The Reading Comprehension question type on the GMAT requires you to read passages that are up to 350 words long (about a page) and answer a small number of questions about them. The verbal section of the GMAT is 75 minutes long, during which time you are likely to see between 3 and 5 reading passages, each with 3-4 questions each. In rare cases, a passage will have only 2 questions attached.
Because the GMAT is an adaptive test, there is no guarantee about how many RC questions any given test-taker will see on the exam. The passage appears on the left side of the screen, with a scroll bar if it runs more than one screen. The questions appear one by one, on the right side of the screen. Thus, the passage is always visible to test-takers while working on questions. GMAT passages may be about the physical or biological sciences, social science, the humanities (history, art, archaeology), or business topics, such as economic models, marketing strategies, or human resource theories. If you are ready to test your knowledge check out the sample Reading Comprehension questions here.
Every answer can (and should!) be found or inferred directly from the passage. Don’t try to draw on outside knowledge. While some Reading Comprehension passages may read like business school texts, this is not a business test: Test-takers are not expected to know anything ahead of time about the (often obscure) topics covered on RC passages.
Start reading GMAT-like texts now! Reading comprehension passages on the GMAT tend to be dry (even by standardized test standards). The test-makers go out of their way to make the passages complex: They use technical jargon and convoluted phrasing to confuse test-takers.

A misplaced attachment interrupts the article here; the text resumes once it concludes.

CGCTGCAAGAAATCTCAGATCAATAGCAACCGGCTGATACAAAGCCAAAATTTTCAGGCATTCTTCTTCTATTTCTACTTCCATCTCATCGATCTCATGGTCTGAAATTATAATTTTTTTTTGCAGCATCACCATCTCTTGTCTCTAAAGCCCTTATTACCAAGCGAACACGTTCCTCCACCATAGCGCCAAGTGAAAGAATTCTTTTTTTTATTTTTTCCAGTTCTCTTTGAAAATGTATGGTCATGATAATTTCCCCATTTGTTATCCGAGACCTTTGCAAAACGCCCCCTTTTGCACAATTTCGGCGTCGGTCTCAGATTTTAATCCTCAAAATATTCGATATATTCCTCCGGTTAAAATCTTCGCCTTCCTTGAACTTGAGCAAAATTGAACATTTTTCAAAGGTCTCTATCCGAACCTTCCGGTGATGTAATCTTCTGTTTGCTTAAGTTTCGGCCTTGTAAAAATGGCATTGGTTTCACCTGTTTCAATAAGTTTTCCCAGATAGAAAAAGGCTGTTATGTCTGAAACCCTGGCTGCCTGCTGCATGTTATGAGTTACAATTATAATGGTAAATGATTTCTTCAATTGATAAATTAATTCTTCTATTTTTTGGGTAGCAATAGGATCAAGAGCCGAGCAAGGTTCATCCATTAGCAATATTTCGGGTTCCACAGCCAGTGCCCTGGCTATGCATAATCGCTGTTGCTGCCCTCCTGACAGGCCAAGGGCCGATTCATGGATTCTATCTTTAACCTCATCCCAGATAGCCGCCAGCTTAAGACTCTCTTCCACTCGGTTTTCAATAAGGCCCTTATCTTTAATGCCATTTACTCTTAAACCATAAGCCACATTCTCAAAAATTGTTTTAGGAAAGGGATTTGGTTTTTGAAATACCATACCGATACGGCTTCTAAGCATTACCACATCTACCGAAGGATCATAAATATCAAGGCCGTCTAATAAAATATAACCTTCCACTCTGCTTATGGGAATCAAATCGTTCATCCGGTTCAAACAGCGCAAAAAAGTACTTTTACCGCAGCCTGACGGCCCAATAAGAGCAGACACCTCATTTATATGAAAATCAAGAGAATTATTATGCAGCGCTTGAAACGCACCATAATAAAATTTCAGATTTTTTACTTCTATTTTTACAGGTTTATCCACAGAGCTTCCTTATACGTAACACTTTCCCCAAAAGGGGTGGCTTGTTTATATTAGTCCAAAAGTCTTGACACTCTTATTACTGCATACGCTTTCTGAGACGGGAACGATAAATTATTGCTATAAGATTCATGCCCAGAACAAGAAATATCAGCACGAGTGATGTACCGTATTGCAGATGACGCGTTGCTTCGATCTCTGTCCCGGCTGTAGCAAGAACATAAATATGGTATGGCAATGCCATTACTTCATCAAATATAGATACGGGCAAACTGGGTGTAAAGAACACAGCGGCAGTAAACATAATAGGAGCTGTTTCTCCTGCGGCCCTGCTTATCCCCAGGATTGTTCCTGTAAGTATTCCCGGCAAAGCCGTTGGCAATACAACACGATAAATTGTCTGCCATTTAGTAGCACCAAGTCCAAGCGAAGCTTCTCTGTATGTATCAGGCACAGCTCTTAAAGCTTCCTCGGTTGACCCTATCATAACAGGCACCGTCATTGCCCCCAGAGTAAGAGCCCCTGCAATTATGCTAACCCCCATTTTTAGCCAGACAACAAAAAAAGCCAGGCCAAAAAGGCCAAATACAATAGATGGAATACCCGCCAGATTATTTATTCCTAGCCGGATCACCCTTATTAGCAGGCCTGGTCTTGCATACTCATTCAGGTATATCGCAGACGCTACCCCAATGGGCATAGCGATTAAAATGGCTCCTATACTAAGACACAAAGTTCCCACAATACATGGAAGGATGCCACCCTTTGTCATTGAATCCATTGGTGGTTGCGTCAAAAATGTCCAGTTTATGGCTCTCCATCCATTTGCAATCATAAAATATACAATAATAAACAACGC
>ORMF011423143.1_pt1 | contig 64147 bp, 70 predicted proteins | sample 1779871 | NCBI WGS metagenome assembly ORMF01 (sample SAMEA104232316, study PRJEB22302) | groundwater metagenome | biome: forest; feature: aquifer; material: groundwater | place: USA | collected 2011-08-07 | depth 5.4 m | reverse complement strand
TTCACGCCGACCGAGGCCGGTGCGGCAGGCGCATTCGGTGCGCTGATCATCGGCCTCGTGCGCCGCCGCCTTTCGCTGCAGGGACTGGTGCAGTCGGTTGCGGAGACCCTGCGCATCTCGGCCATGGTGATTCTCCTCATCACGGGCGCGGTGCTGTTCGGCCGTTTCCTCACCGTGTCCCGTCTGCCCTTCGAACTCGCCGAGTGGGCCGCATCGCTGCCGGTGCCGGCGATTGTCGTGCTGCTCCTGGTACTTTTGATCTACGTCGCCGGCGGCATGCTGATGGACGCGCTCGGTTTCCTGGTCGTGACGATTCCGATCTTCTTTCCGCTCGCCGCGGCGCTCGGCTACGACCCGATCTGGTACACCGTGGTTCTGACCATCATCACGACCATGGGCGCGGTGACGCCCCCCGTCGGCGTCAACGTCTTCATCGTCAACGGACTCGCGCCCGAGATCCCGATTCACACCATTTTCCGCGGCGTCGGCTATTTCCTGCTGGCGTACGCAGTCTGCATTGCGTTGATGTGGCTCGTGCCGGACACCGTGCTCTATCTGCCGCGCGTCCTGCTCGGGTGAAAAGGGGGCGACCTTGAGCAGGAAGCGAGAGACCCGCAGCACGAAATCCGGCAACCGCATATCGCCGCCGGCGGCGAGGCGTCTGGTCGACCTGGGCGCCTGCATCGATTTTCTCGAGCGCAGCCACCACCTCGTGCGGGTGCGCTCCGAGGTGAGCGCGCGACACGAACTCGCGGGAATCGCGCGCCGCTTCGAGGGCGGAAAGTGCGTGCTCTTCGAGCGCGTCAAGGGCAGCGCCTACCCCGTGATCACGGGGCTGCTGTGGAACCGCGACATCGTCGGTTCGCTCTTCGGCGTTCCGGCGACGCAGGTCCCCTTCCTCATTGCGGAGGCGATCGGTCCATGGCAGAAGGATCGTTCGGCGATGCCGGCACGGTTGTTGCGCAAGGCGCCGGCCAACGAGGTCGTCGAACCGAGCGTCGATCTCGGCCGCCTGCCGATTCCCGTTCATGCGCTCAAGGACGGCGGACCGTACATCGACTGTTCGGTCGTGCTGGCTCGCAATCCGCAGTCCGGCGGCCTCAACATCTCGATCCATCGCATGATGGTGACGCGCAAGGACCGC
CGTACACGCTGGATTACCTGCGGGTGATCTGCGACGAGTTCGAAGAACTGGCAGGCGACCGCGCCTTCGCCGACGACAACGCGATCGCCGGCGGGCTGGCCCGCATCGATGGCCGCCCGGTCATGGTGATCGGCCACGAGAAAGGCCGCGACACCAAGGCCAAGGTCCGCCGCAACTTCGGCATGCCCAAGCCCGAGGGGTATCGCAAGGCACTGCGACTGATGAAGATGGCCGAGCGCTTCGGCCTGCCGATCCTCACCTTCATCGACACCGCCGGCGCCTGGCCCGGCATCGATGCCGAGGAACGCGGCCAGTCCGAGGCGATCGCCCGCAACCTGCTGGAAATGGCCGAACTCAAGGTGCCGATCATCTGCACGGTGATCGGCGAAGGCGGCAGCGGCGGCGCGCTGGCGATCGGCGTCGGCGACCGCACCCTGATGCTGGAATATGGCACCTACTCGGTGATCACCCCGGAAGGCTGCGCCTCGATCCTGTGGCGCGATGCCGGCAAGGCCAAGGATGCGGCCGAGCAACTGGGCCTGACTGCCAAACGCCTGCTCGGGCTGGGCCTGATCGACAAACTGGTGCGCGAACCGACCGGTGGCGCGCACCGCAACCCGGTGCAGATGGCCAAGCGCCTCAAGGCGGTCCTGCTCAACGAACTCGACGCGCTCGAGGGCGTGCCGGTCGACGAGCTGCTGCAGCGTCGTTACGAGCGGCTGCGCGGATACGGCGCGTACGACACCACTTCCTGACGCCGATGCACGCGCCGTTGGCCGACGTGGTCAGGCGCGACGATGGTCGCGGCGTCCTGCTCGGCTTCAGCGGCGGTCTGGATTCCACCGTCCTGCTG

Keeping different perspectives (including that of the author of the passage) straight is a vital skill for GMAT reading comprehension. As you read through GMAT passages, be aware that many passages will provide multiple perspectives: One person will suggest a theory, and another will disagree with it in certain cases for a specific reason. Keep track of which side of the argument the author is on.
You will occasionally see questions that ask you to identify the author’s tone, to extend passage information to new situations, or to determine how and why the passage is structured a certain way. Before you take the GMAT, practicing identifying the author’s tone in your everyday reading–newspaper articles, magazines, books–and think about why an author decided to use the structure she did.
Use your scrap pad! Write (brief) notes on the main idea of each paragraph. It will help you keep track of the passage’s progression and arguments. At Knewton, we call this process Active Reading.
When answering detail questions, read the sentence or lines referenced as well as a few sentences before and after. Sometimes, context can make all the difference between a right and wrong answer choice!
Don’t let “glazed eyes syndrome” get you down! If you find yourself losing focus, take a deep breath and look away from the passage for a few sentences. When you return to reading, start from the last sentence where you felt engaged by the material.
Don’t panic! Take a deep breath if you start to feel overwhelmed, and be patient with your brain: It’s working hard!